Craig Clunas on Ming paintings, 1400-1450

xie jin painting

I attended a really interesting talk by Prof Craig Clunas (University of Oxford) last week: “Yongle to Zhengtong: Fifty Years That Changed Chinese Art?”. Clunas was co-curator with Jessica Harrison-Hall on the Ming exhibition at the British Museum. He explained that the focus of the exhibition itself was more historical than art historical: it was not intended to stress the artistic or aesthetic qualities of the objects. This lecture, however, was a chance to focus specifically on art historical developments in this period.

He touched on several themes but seemed again and again to be steering us away from the panacea of an easy answer. For instance, he contrasted Chen Lu’s monochrome ink painting Plum Blossom in Moonlight with the array of fabulously vulgar gold ornaments, studded with gems. At first blush, the two could not be more different. Yet arguably the profusion of flowers and vitality of the tree in Plum Blossom share the same quality of excess as the jewellery.

He offered tools to unpick the conventional division of Chinese painting into (1) the painting of the imperial court, produced by salaried professionals working to commission (forerunners of the Zhe School) and (2) the painting of the scholar-gentlemen, producing works for themselves and their friends (forerunners of the Wu School). This, he argued, is too schematic: it seems that the majority of the Ming literati elite did not even practise painting – meaning that those who did could interact more closely than you might think, whether they were of the imperial court or not.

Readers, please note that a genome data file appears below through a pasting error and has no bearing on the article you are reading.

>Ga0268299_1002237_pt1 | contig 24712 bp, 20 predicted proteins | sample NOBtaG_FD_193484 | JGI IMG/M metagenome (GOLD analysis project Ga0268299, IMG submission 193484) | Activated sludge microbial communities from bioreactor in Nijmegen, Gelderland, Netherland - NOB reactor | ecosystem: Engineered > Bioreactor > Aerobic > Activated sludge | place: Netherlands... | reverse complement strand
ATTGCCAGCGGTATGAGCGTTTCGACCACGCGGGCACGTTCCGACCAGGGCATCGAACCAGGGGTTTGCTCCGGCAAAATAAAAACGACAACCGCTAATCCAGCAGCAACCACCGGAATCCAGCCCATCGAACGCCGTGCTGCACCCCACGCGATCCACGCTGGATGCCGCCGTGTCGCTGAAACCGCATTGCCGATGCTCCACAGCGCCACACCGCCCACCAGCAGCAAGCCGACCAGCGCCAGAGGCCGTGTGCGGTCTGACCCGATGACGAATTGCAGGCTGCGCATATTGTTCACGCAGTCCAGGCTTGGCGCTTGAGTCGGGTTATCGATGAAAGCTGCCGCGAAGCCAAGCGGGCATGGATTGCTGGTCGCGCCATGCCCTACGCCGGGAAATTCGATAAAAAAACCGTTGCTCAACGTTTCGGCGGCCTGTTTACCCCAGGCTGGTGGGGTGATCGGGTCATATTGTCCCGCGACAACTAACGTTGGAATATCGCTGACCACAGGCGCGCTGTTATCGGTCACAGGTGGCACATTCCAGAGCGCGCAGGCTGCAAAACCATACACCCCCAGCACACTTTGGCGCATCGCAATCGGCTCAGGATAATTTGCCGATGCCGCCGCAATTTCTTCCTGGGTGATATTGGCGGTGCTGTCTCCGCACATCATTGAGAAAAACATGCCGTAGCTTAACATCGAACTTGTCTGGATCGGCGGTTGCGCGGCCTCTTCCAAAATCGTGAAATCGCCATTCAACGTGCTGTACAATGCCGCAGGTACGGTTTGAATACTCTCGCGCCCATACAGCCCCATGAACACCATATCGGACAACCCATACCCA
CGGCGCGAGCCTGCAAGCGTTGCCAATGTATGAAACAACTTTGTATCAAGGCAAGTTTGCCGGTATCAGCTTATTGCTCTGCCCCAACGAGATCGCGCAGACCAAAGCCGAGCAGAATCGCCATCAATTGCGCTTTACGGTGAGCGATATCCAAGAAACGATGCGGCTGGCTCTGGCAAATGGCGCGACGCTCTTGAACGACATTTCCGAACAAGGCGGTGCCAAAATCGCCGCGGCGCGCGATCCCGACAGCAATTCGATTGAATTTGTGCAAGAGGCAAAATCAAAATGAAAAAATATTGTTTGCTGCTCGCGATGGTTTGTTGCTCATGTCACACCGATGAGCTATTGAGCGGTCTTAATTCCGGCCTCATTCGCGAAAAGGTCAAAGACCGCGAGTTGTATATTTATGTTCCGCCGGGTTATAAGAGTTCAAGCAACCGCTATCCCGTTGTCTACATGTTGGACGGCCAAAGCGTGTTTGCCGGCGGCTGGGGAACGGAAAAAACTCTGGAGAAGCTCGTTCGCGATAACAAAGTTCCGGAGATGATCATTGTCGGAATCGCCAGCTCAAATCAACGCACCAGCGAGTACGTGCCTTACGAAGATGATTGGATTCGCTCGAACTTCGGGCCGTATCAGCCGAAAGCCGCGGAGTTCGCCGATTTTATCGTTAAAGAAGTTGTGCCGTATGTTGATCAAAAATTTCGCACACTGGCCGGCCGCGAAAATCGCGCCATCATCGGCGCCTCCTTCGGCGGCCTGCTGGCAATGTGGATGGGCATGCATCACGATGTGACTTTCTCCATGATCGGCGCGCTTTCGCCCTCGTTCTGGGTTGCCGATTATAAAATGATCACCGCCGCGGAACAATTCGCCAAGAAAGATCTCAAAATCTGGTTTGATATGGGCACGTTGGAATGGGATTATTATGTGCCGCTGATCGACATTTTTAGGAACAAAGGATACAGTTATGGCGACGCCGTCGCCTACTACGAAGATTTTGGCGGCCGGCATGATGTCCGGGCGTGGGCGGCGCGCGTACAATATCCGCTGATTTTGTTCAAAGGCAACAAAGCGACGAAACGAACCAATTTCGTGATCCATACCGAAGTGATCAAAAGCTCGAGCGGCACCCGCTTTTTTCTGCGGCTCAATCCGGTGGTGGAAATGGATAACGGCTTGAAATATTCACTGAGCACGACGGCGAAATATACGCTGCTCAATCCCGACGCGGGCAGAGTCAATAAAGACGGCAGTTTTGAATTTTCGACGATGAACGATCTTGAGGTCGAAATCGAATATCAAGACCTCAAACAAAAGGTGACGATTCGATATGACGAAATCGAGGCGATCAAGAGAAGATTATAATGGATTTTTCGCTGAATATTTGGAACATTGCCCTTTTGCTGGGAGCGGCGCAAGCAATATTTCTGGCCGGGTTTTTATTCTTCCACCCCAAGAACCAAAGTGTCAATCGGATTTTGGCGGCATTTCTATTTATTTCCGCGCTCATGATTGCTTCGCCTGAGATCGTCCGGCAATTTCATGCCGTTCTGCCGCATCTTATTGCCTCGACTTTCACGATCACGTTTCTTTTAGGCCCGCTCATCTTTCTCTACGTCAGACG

I was fascinated too by his discussion of the curators’ “triptych” of apparently similar landscape paintings from China (by Xie Jin, see above), Japan (attributed to Sesshū Tōyō) and Korea (anonymous). To general amusement, he pointed out that the Chinese work (painted with many small textural strokes) was really quite different from the Japanese and Korean works (painted using washes). It seems that the painters of Japan and Korea were looking to the work of Dai Jin and the Zhe School, rather than the Wu School style of the Chinese example, which was not embedded – or at least not yet.

2014 Barlow Lecture
Prof Craig Clunas: “Yongle to Zhengtong: Fifty Years That Changed Chinese Art?”
Ashmolean Museum, Oxford
7 November 2014

Above: Xie Jin, Travelling Early from Yunyang, 1417. Hanging scroll, ink and colours on paper. Height 102.1cm; width 47.5cm. Shanghai Museum. Image at http://en.wikipedia.org/wiki/Xie_Jin_(painter)